The Collective Future Fund (CFF), a New York City-based funder collaborative, has announced grants totaling $11 million to organizations at the forefront of efforts to end gender-based violence in all its forms.
In its first multiyear funding round, CFF awarded three-year grants to twenty-five organizations led by Black, Indigenous, and people of color women, queer, transgender, gender non-conforming, non-binary, and immigrant and migrant survivors of color, with $8 million of the funding to be disbursed in 2021 to help meet ongoing needs. In 2020, the fund awarded rapid-response grants to help address the immediate safety concerns of survivors of violence and communities of color.
Recipients include A Long Walk Home, which uses art, organizing, and campaigning to empower Black girls to make their voices heard; Justice for Migrant Women, which works to advance the human and civil rights of migrant women and their families; Solutions Not Punishment, a Black trans- and queer-led organization that works to build collective leadership and political power; and the Sovereign Bodies Institute, which is creating a better understanding of how Indigenous nations and communities are impacted by gender and sexual violence and how they can move toward healing and freedom.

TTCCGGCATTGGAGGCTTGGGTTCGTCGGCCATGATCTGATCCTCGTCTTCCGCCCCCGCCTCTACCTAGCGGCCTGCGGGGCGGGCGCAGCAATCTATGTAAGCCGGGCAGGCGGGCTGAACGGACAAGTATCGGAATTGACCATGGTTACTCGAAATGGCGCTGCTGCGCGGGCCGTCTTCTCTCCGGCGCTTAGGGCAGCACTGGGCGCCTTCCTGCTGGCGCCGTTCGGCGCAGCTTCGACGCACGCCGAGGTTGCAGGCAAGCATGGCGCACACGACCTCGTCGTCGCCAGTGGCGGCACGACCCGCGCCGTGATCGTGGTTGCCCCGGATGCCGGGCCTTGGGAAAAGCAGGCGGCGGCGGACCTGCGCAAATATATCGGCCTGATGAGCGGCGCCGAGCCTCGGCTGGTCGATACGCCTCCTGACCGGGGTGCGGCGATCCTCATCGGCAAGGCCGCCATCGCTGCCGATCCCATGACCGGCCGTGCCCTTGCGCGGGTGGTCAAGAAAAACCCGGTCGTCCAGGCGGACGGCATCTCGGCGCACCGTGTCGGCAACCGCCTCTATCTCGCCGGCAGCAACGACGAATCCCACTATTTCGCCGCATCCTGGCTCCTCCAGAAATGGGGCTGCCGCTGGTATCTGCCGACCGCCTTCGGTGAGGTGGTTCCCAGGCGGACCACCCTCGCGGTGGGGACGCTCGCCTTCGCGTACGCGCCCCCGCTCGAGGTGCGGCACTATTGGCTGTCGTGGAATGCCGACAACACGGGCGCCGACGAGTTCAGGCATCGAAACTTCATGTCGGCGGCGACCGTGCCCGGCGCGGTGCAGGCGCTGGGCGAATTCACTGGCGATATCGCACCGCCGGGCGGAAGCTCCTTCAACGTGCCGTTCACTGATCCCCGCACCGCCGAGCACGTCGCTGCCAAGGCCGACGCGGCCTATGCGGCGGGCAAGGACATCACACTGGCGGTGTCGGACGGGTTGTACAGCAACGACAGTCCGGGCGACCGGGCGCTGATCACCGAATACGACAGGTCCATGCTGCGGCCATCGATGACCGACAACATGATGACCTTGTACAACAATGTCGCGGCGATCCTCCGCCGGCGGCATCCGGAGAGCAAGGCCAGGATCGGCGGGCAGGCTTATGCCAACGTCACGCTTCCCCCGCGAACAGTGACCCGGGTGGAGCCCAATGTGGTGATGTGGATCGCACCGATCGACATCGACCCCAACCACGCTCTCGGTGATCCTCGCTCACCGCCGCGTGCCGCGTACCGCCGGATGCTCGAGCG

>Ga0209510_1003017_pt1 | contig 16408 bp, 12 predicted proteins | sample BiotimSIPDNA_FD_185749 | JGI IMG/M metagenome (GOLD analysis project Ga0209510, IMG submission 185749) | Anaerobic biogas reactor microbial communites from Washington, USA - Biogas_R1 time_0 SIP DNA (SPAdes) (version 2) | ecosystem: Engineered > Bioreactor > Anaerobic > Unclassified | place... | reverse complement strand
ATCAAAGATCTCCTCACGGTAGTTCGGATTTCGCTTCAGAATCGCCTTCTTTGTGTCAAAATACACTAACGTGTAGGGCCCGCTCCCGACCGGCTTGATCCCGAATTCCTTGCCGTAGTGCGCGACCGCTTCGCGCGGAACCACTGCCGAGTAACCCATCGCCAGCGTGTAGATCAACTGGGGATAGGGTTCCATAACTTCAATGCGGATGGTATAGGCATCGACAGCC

Launched in 2019 with commitments totaling more than $20 million and Rockefeller Philanthropy Advisors as a fiscal sponsor, CFF is funded by CBS, the Charles and Lynn Schusterman Family Philanthropies, Pivotal Ventures, Unbound Philanthropy, Wellspring Philanthropic Fund, and the Ford, Nathan Cummings, General Service, Conrad N. Hilton, NoVo, and Open Society foundations.
"[The year] 2020 exemplified the resilience and dedication of BIPOC- and survivor-led organizations, with our communities facing cascading, interconnected, and ongoing pandemics — from escalating patriarchal violence, to economic uncertainty, to COVID-19," said Collective Future Fund director Aleyamma Mathew. "Our grantee partners faced these challenges head-on, proving again the importance of leadership rooted in lived experience and collective power. It is critical that our support of these powerful movements does not stop with rapid response grants. We want to help sustain and grow the transformational work of building a world free from violence and implore other funders to follow suit and provide the stable flow of resources that survivor- and women-of-color-led organizations need to make lasting change."
(Photo credit: A Long Walk Home)